Sex Education-To Teach or Not To Teach?

By: Kristina Wrigley and Michelle Francis

There are two approaches to sex education, abstinence and comprehensive. Abstinence is defined as school districts not allowing their schools to deliver any sexuality education at all. While comprehensive is the process of students learning and obtaining information and education about sex and sexuality.  Schools that participate in teaching abstinence show that teens did not delay their  first sex experience (Jayson, 2008).While, schools that taught comprehensive found that those students waited for their first sexual encounter (Jayson, 2008).

Sex education varies in different states. In the state of New York sexuality education is not required. If sex education is taught in New York, abstinence must be stressed and all types of contraceptives, including the Pill, Patch, and condoms must be discussed. In New York it is required to teach about sexually transmitted diseases (STDs), HIV, and AIDS even if the school practices abstinence. These programs must be age and grade level appropriate.

Schools start sex education as early as 9th grade. Some students know nothing about sex, while others are already sexually active. In an Illinois school district, over 30% of teachers who are teaching sex education have had no previous experience teaching sex education. Some schools skip over sex education completely and chose not to teach it. In one Illinois school, the boys and girls were separated; boys were taught one semester, and the girls the following. Some parents rely heavily on schools to teach about sex, while others want to keep their children sheltered.

The United States has the highest rate of teen birth compared to any other country; the Netherlands and Finland have the lowest rates. These countries teach comprehensive and well-established sex education programs. Based on this information it seems that teaching sex education affords children the opportunity to develop well informed attitudes and views about sex and sexuality.

As a parent of two children (Kristina), a 15 year old boy and a 12 year old girl, I think first and foremost, it is important to establish an open and honest relationship with your children. Secondly, I feel that schools should have a sex education program and deliver the curriculum in a way that gets parents involved. There are so many sources that children retrieve information from especially today with all the advances in technology. Therefore, it is vital that the information they are exposed to is factual and allows them to make well informed decisions.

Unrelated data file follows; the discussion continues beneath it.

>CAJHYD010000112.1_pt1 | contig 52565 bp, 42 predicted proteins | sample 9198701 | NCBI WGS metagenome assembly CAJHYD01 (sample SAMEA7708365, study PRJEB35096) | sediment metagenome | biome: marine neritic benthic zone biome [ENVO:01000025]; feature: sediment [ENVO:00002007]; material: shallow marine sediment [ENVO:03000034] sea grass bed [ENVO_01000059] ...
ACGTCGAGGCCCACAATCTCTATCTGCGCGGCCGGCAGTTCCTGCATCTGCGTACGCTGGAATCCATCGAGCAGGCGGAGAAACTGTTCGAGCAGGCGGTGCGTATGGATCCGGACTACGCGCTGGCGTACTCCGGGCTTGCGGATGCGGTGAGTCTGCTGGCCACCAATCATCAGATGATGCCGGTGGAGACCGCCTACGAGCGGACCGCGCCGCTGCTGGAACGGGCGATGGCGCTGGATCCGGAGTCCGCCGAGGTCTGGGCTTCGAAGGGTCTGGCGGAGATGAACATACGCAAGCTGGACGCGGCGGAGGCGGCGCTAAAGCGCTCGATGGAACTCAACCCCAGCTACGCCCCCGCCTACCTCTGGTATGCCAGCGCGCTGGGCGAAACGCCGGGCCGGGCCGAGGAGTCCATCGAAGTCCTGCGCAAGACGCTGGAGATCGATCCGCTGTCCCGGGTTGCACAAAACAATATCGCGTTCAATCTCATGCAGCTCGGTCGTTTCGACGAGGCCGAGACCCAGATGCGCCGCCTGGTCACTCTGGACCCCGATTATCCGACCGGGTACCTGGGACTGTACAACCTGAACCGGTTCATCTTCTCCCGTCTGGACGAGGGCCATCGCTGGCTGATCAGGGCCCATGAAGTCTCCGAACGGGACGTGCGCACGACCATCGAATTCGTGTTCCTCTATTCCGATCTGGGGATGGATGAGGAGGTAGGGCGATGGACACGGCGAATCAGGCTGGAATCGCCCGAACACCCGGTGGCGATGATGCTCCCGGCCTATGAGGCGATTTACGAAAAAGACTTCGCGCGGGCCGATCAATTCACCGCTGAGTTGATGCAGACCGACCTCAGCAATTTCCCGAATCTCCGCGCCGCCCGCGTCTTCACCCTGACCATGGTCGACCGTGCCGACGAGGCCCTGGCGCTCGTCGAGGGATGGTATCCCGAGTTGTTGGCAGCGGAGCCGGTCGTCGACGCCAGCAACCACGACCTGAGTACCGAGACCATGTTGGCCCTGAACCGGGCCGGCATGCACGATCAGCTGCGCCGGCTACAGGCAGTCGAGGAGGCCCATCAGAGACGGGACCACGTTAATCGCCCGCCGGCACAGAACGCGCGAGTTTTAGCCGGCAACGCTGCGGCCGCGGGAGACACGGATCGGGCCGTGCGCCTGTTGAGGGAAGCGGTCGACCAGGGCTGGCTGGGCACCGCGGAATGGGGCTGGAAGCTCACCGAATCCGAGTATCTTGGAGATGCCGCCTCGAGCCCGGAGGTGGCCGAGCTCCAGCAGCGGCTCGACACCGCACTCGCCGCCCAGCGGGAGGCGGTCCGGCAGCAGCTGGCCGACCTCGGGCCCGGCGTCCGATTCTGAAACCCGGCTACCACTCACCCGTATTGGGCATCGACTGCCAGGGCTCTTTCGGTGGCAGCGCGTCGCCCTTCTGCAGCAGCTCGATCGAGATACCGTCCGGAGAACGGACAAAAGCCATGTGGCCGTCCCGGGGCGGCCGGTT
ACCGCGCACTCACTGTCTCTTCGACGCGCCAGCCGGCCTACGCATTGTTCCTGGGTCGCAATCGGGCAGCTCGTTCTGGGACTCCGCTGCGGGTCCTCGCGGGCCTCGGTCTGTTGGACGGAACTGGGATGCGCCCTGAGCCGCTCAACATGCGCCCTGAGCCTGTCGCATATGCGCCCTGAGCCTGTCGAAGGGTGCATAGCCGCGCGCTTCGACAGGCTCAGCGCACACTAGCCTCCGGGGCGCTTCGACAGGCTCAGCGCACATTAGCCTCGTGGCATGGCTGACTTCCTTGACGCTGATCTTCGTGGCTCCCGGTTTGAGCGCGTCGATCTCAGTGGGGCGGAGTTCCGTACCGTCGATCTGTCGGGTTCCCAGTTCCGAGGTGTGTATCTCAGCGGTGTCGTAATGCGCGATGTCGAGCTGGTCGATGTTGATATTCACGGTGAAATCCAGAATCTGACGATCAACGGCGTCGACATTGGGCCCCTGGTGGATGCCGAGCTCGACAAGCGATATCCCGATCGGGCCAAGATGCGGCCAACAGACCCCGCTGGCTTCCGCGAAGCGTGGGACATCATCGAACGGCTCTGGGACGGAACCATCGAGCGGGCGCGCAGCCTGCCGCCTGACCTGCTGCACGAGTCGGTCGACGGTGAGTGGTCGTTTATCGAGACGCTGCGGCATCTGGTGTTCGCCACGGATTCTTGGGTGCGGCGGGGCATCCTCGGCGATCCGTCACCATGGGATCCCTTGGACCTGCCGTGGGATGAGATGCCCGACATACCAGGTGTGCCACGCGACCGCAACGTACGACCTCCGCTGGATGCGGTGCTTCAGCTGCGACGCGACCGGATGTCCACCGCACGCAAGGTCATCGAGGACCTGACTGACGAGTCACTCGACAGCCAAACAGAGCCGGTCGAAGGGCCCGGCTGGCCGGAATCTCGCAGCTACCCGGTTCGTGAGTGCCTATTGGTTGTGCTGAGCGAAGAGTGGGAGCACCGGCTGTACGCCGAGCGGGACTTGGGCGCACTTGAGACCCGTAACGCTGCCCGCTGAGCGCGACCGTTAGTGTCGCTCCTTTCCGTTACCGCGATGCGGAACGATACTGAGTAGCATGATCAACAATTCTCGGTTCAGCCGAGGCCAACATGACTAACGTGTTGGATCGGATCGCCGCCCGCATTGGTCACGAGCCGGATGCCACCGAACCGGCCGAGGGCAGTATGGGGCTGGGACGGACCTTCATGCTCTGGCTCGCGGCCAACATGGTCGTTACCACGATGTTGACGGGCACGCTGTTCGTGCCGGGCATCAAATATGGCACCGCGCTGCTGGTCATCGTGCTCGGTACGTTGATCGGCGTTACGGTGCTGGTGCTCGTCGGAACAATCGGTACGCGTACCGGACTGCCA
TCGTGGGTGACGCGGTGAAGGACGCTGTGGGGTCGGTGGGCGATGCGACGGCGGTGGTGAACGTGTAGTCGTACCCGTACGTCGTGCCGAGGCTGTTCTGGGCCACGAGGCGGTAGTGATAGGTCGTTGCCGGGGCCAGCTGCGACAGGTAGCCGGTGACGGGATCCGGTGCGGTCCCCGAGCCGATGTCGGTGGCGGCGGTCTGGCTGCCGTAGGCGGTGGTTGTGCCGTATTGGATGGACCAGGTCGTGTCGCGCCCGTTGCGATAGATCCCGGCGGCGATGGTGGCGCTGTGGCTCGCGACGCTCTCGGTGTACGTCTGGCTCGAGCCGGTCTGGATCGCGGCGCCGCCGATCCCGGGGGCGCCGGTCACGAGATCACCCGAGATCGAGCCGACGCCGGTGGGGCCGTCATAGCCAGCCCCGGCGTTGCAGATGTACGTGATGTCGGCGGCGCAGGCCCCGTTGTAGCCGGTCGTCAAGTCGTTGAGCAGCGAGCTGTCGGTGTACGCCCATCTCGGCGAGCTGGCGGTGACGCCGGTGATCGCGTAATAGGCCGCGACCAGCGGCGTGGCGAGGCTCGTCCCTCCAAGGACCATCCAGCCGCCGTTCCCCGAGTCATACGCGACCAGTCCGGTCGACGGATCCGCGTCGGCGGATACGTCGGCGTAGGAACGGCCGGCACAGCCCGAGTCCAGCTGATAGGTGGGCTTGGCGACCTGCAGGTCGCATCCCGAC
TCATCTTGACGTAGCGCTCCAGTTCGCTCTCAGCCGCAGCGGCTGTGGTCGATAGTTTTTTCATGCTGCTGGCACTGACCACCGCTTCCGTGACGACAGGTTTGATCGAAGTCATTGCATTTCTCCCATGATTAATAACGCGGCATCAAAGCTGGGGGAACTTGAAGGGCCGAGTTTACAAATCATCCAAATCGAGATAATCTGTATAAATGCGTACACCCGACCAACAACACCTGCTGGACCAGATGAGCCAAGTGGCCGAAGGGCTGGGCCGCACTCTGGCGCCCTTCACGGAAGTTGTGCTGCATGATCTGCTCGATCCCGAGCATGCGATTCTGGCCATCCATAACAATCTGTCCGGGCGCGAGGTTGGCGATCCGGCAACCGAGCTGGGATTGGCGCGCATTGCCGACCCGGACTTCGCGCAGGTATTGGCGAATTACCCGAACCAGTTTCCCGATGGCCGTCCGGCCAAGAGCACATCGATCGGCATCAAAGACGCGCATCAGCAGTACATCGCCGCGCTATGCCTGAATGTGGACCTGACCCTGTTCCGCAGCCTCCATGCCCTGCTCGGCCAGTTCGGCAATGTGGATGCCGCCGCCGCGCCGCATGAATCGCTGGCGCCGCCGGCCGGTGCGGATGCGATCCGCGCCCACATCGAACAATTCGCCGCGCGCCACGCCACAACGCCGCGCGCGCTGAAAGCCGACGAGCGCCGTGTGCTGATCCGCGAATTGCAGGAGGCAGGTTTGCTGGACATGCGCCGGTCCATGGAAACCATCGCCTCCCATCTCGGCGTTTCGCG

I am also a parent of two children.  My son’s are six and one (Michelle).  I agree that as parents we need to have open conversations at an early age. I experienced this first hand. I received a phone call from my son’s school teacher, she told me during a read aloud in the library he shouted out “Sex.”  He was then escorted out of the library by two very upset teachers. Clearly he did not know what that meant. So when he arrived home he did not understand why he was in trouble.  As a mother I was very upset over the way this situation was handled. There was no explanation to why he was removed. It made him more curious. I had to explain in an uncomplicated manner.  This is what I said, “Is the sex of the dog a girl or a boy?”  Is appropriate but, if you say “That girl is sexy, that is not so appropriate.”  He was satisfied with that answer. I asked him where he heard that word he said on the bus with 5th graders. He than began to tell me the other language he has learned. I had to go over a list of words he should not say anywhere with my six year old.   Therefore, it is vital that comprehension to this subject is necessary at an early age whether it is by school or parent, a choice should be made.

Do you think teaching sex education leads to teens becoming sexually active? Do you think it should be mandatory to teach sex education in schools? So what is your take on sex in schools?

http://www.avert.org/sex-education.htm

Jayson, S. (2008). How the U.S. Compares In Teaching Teens About Sex. USA Today.


About these ads

16 responses to “Sex Education-To Teach or Not To Teach?

  1. The subject of sex education is one that is a very touchy subject for many individuals. I know that at my high school we had only one third of a course for one year dedicated to sex ed. In this course all we learned was that if you have sex without a condom you will get a disease which will probably kill you. Another thing that was stressed was that many females are allergic to condoms so its better off to just not have sex at all until you are married. Most of my peers and I realized that this was definitely on the extreme side and kind of shrugged it off. But to this day I still have an image of those diseases in my head and its something that I am sure has stayed with many of the students in my class.
    In general I think that there should be more of a comprehensive and realistic sex ed course taught at schools. I think that it is important for the students to understand their bodies and be comfortable approaching adults about the subject. By opening the line of communication it will definitely help the children cope with the stressors which come along with the territory of sex education.